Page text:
“Can Anything Else Go Wrong?”

Story 4

Tuesday, March 10, 2020

The pastry chef looked distraught. The convection oven died. She checked the outlet and fuse box but could not get the oven to work.

“Can anything else go wrong?” said the pastry chef to nobody in particuliar.

For a moment, the kitchen crew laughed. The chef looked at his watch and then at that tray of creme Brule sitting in the oven.

“You’re not going to get that finished in time for lunch. Are you?”

The pastry chef shook her head. She tapped her foot on the floor.

“You got anything in the freezer?” asked the chef.

Both walked to the freezer box.

“We’ve got sorbets leftover from last night’s dinner service,” said the pastry chef.

The chef scratched his head.

“More than three types?”

The pastry chef lifted the freezer box cover. Along one side were conatiners of sorbet.

“Five types,” she said, smiling for the first time all morning.

“What do you have?” asked the chef.

The pastry chef flipped the freezer cover back open. She placed each container on a table.

“Kiwi. Raspberry. Mango.Lemon. Grapefruit.”

The chef looked back at his watch.

“Give me an idea for a sauce to serve with your sorbets.”

The pastry chef looked confused.

“A sauce with my sorbets?”

The chef glared at ther pastry chef. Suddenly he started tapping his foot on the floor. He tapped three times and might have continued if not for the restaurant manager calling his name. The manager stood at the kitchen door.

“Can I see you for a minute,” said the manager to the chef.

The chef turned back to the pastry chef.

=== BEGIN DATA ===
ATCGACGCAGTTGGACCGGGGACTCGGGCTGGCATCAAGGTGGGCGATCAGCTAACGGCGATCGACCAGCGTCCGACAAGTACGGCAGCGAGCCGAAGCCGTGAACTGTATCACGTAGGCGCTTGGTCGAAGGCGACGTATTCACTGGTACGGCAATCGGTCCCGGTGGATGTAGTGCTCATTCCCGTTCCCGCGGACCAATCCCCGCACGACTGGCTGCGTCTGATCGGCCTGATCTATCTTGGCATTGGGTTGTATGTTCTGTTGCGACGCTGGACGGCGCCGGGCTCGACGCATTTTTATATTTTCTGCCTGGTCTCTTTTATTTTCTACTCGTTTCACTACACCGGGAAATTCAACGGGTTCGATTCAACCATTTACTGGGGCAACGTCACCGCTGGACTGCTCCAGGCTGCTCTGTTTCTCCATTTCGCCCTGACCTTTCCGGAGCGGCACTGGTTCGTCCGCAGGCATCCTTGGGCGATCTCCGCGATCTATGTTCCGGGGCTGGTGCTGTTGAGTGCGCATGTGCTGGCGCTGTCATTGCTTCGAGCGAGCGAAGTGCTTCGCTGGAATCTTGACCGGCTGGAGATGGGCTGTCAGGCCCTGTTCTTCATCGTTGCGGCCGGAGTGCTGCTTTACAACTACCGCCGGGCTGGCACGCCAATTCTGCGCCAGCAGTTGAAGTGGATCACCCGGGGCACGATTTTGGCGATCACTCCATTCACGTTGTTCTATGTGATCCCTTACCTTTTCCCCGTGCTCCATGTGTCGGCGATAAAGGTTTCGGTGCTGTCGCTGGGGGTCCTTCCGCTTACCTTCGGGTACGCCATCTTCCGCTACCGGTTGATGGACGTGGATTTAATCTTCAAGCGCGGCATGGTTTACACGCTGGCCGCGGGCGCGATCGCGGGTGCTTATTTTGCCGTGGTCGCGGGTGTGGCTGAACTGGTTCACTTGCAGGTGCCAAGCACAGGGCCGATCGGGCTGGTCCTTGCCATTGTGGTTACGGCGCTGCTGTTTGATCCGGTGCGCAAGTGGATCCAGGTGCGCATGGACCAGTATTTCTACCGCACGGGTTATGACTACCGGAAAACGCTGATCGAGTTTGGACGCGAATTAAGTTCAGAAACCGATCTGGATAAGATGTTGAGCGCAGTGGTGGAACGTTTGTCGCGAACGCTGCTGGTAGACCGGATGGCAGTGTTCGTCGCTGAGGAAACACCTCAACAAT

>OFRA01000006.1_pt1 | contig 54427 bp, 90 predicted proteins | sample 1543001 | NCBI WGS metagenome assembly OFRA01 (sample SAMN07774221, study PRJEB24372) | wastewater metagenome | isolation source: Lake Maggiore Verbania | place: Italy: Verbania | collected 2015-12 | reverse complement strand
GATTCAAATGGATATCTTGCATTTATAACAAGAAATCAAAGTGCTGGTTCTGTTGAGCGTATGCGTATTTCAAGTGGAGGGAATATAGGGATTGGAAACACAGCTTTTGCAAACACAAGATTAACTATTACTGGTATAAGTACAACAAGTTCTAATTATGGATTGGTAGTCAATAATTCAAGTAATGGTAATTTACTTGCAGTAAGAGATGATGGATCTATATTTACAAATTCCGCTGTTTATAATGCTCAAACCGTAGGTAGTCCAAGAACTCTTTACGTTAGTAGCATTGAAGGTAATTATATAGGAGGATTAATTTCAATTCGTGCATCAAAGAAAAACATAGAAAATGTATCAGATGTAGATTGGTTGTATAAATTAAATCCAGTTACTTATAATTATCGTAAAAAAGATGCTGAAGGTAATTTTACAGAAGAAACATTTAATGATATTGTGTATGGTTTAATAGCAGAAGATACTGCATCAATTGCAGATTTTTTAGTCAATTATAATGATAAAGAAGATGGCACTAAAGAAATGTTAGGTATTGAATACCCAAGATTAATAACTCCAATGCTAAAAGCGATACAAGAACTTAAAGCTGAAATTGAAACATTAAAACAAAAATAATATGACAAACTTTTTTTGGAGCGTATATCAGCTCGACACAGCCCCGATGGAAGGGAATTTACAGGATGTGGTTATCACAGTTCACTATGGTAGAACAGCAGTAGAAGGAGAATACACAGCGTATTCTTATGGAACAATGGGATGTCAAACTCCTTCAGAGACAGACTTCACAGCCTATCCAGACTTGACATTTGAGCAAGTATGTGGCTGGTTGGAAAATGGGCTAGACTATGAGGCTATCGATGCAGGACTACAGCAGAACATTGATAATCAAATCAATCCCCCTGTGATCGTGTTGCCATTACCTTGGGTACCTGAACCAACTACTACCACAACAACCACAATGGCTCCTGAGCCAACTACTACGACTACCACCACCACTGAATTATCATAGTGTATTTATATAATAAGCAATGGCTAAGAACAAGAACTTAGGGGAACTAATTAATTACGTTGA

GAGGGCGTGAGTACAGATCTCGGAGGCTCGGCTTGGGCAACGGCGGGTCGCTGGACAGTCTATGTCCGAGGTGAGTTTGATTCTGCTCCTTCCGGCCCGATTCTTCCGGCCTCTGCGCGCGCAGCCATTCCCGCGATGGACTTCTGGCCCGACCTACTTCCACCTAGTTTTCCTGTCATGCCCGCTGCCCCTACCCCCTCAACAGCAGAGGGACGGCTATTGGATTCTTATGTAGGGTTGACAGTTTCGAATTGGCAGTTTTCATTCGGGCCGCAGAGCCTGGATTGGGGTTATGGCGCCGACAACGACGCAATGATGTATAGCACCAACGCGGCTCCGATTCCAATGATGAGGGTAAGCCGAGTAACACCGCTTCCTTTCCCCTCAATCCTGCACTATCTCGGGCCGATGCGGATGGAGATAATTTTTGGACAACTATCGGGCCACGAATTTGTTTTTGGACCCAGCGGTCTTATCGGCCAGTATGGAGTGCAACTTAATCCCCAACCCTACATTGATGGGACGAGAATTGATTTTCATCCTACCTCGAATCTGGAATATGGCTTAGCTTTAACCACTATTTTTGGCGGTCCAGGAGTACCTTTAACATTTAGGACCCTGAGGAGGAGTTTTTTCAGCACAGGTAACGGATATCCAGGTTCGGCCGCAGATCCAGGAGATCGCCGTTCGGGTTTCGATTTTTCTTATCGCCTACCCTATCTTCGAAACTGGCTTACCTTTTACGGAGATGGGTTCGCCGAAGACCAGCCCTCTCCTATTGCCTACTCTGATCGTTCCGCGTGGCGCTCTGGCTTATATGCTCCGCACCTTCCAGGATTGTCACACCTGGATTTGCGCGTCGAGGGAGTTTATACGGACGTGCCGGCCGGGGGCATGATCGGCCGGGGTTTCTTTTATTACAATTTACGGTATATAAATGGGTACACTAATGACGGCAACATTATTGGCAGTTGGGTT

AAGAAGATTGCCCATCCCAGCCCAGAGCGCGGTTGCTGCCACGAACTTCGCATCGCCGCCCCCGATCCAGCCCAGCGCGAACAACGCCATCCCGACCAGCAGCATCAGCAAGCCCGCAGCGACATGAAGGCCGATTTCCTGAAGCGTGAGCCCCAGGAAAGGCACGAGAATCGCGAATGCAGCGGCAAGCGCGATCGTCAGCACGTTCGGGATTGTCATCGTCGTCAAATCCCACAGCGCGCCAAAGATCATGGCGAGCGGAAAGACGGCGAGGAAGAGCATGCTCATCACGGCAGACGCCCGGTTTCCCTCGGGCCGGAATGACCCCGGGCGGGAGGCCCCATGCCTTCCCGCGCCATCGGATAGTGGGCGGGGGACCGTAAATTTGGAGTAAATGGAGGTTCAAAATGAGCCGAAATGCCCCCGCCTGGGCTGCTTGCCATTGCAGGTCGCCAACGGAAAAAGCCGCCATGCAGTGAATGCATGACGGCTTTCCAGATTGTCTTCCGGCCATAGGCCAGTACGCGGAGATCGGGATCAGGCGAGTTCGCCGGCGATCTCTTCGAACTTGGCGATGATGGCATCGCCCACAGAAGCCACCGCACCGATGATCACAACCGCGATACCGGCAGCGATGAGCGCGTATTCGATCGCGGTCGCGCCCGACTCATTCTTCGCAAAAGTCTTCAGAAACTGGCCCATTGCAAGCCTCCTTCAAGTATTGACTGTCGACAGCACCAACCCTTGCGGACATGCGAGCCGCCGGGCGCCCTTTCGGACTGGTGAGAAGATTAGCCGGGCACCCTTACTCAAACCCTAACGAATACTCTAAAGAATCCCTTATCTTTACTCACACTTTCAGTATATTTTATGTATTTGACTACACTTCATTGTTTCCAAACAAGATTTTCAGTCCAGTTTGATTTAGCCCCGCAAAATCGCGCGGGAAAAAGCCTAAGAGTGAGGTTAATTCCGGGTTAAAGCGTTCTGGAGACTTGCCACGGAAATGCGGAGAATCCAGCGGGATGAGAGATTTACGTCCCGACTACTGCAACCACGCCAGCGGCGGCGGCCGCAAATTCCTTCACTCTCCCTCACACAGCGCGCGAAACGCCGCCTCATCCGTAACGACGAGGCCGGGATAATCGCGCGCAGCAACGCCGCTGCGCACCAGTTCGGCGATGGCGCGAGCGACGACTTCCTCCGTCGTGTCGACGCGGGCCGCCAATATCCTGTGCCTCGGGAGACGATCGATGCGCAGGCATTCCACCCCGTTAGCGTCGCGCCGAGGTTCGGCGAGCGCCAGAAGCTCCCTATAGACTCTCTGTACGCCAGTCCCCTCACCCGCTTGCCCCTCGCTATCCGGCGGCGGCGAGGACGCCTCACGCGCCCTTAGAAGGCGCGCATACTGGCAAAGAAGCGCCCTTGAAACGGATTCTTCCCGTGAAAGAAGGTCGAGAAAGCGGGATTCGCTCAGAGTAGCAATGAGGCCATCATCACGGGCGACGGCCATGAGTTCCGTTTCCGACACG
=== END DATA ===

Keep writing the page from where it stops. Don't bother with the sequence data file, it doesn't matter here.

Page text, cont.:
“You’ve got two minutes to come up with something.”

The chef followed the manager into the dining room.

“They’re thinking of shutting us down,” said the manager.

The chef took a step backward.

“What are you talking about?”

“The cases are cliombing. Everyone’s worried.”

“Shut us down?”

The pastry chef pushed through the kitchen door. She had one foot in the dining room and one in the kitchen.

“Praline sauce,” said the pastry chef.

The chef and manager stared at each other.

“That’ll work,” said the chef. “At least for today,” he added flatly.


Recipe for Praline Sauce:


Story 3-Monday, March 9, 2020

The sous chef worked the saute station because he was shorthanded cooks. One called in with a fever. The other had the chills. A bevy of tasks ran through the sous chef’s mind as he added chicken broth and balsamic vinegar to a pot while swirling in butter. Meanwhile conversation amongst the cooks continued.

“We were at the hospital last night.”

“Not you too?”

The sous chef shook the pan. His hand squeezed the pot’s handle.

“No, not me,” said the sous chef watching the liquid reduce in the pot. “Her father is eighty-one. We called an ambulance. They took forever. We only got to Elmhurst at midnight.”

“Wasn’t he just in the hospital?” a cook asked.

The sous chef shut the flame. A cook held a sieve for him. Another set up a bain-marie. The sous chef poured the liquid through the sieve.

“Two weeks ago, right before his birthday. Last night he felt feverish and started coughing.”

The head waiter entered the kitchen.

“We’ve had several cancellations.”

The sous chef looked at the wall clock above the kitchen door.

“That sucks,” said the sous chef. “You mind if I make a phone call?”

The sous chef stepped away from the line. The cooks continued talking amongst themselves. All had trouble sleeping. One got up early to watch the news.

“You saw that photo?”

“What photo?”

“The president shaking hands with the congressman.”

“You heard about that congressman, right?”

The floor staff entered the kitchen. They wiped menus with damp cloths. The excitement gone from their faces. One asked the floor manager if she could leave early.

“Let’s see how it goes,” said the floor manager.

The sous chef returned to his spot behind the line. He set saute pans on the stove without saying anything.

“You okay?” a cook asked.

“He’s positive.”

Nobody said anything. The floor manager sent his crew into the dining room.

Seven minutes later the first order arrived.

Sauteed chicken with balsamic glaze.